My week in writing

20130413-140430.jpgWhat started on a quiet note – not much happening is there, commented my news editor on Monday morning – became rather a busy week, following the death of Margaret Thatcher.

I covered the news of the former prime minister’s death on the website, then compiled for our front page the various tributes and reaction of communal figures to her passing. I also picked up an amusing anecdote about Alan Clark and a dispute he had with Thatcher about the use of fur while he was a minister.

In non-Thatcher news, I noticed a study into pensioners living abroad, and whether their spending power had increased or decreased in the last decade. For those who upped sticks for Israel it was the latter, and I spoke to a couple of those affected by a rise in inflation and a correspondingly disastrous exchange rate.

Elsewhere, I wrote about the progress being made on communal representation for women, reported on the fact that Channel 5 is to screen the US drama The Bible, and found out 65 bizarre facts about Israel to mark the country’s 65th birthday this week: did you know that the glue used on Israeli stamps is kosher? Sixty-four more random gems here... Along those lines, I was pleased to feature British ambassador Matthew Gould on comment this week.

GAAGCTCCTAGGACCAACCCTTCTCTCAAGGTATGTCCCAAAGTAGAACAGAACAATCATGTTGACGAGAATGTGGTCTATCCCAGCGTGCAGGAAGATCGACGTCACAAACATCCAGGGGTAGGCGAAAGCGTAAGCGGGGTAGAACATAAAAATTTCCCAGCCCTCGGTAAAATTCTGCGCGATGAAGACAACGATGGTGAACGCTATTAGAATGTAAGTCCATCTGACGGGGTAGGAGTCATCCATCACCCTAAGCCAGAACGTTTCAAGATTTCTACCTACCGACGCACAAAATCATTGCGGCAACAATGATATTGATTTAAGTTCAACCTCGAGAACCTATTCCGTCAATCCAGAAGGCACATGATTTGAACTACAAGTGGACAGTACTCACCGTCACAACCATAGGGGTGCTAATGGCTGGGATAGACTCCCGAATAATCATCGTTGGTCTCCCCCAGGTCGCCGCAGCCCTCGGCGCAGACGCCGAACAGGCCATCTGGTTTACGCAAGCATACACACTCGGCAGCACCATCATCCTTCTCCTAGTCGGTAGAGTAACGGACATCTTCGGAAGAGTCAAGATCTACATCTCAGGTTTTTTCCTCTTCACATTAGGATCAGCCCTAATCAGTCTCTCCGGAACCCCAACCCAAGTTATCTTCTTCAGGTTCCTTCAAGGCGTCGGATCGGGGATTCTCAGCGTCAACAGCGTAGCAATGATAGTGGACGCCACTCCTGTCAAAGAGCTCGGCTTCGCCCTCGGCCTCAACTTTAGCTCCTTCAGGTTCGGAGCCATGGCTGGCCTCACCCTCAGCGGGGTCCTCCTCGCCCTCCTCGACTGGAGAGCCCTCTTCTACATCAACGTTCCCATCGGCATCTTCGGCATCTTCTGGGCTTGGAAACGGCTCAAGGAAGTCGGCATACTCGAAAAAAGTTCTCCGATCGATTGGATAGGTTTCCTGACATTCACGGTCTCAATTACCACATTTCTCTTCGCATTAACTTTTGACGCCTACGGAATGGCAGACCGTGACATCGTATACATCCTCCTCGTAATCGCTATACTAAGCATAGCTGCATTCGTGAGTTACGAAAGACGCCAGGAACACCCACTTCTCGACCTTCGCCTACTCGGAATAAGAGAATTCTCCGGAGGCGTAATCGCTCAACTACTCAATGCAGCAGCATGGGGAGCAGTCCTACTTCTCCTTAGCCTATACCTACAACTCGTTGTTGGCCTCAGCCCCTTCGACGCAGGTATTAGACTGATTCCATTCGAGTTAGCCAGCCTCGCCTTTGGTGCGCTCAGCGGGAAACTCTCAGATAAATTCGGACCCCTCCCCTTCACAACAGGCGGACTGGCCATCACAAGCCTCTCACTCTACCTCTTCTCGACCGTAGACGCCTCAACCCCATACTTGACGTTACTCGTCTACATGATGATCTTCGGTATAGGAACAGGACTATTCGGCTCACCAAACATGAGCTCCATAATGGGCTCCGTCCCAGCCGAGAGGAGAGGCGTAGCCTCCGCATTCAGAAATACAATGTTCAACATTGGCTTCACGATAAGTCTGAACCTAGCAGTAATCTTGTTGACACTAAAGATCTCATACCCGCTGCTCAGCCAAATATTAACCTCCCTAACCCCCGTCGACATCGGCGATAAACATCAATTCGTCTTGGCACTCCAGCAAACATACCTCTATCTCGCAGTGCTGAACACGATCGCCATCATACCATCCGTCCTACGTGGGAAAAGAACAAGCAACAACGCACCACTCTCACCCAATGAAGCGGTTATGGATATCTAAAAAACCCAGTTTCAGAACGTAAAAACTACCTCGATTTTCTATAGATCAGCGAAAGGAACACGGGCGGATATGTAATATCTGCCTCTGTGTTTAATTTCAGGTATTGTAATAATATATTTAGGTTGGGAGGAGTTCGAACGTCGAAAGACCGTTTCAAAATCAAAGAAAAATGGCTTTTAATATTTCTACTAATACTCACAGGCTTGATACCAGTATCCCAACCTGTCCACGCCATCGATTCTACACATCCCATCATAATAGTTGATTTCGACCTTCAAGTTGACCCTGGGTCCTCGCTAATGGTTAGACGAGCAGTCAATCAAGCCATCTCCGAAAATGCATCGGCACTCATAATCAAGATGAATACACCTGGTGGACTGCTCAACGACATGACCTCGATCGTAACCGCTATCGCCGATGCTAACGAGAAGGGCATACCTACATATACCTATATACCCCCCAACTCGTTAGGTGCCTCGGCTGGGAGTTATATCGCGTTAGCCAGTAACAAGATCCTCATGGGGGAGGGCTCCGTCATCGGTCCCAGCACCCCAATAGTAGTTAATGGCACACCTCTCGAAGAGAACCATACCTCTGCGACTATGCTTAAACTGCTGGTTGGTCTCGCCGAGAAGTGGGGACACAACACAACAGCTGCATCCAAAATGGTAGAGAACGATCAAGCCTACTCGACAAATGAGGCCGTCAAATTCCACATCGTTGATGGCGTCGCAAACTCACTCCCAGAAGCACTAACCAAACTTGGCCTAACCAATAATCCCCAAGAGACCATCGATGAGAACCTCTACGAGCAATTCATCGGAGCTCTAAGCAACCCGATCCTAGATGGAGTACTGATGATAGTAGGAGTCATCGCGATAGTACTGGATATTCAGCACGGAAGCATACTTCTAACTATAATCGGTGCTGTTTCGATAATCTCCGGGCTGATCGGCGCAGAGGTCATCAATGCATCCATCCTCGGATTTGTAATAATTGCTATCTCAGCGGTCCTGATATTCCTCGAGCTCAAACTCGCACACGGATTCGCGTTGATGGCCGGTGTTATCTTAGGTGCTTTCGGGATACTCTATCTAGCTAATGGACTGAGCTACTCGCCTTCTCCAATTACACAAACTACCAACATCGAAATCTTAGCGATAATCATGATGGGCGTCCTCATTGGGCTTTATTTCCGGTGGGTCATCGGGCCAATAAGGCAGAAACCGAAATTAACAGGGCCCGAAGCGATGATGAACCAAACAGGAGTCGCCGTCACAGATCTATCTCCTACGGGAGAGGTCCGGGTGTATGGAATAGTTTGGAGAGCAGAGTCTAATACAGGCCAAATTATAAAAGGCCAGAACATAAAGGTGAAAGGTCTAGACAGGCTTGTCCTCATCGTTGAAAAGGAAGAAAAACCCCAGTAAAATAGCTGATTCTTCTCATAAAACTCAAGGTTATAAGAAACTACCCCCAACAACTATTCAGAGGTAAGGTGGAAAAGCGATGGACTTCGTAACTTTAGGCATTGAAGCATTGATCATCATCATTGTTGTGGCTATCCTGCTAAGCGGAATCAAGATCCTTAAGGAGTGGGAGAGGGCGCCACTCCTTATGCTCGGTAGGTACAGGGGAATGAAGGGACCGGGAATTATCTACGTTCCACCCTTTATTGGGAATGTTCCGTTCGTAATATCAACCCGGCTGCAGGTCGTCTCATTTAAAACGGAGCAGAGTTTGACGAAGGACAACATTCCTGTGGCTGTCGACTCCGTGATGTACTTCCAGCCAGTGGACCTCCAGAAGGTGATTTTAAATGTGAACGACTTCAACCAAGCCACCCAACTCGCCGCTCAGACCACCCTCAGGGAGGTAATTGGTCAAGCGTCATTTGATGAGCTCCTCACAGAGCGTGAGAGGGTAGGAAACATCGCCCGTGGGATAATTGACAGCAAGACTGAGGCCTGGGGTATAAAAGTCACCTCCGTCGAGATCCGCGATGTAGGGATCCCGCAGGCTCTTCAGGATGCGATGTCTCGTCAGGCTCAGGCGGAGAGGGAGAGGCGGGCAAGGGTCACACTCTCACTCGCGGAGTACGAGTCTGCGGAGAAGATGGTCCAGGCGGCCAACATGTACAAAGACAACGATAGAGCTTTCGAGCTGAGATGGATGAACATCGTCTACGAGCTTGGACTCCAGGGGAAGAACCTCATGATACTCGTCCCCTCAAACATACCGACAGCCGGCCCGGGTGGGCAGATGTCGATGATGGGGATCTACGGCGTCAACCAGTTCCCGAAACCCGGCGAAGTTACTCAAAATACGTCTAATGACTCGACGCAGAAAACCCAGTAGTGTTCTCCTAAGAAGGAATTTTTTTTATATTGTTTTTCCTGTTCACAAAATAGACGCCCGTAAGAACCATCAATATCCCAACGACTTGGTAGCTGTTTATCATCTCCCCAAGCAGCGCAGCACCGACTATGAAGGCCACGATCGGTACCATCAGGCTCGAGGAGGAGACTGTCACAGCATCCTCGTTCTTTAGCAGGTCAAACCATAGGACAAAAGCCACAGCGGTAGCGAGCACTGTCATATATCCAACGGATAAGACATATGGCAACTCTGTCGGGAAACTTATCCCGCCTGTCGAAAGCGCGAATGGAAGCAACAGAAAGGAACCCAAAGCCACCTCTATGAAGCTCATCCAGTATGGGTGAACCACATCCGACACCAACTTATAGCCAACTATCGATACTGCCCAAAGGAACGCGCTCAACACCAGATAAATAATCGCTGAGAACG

In arts, I interviewed author Jodi Picoult about her new novel The Storyteller, which I reviewed last week. Having read most of her books, I was intrigued to speak to her and she didn’t disappoint. She was intelligent, charismatic and spoke faster than almost anyone else I’ve ever encountered!


Silicon Valley’s superwoman should stop writing and start campaigning (Running in Heels)

Sheryl Sandberg (Photo: Jolanda Flubacher)

Sheryl Sandberg (Photo: Jolanda Flubacher)

It might be when she talks about sauntering up to her Google bosses and demanding a better parking space that Sheryl Sandberg’s advice to women starts to rankle. Or perhaps it’s the anecdote about finding nits in her children’s scalp en route to a business meeting – while on eBay’s private jet – that makes your blood boil, just a little. Or the way that each interview she’s done has been full of diversions – about being a geek, breaking down at work, or being terrible at walking in high heels – that are clearly designed to prove how much of an everywoman she is but instead come across as characteristics of the modern feminist icon that her publicist has selected straight from central casting. Here she is: Silicon Valley superwoman, Facebook’s second-most recognisable face, well-coiffed with the perfect family to boot, plus  a litany of career successes under her belt – and all before her 45th birthday. And she’s telling all the other women out there that it’s easy to be just like her; they’ve merely got to be more assertive.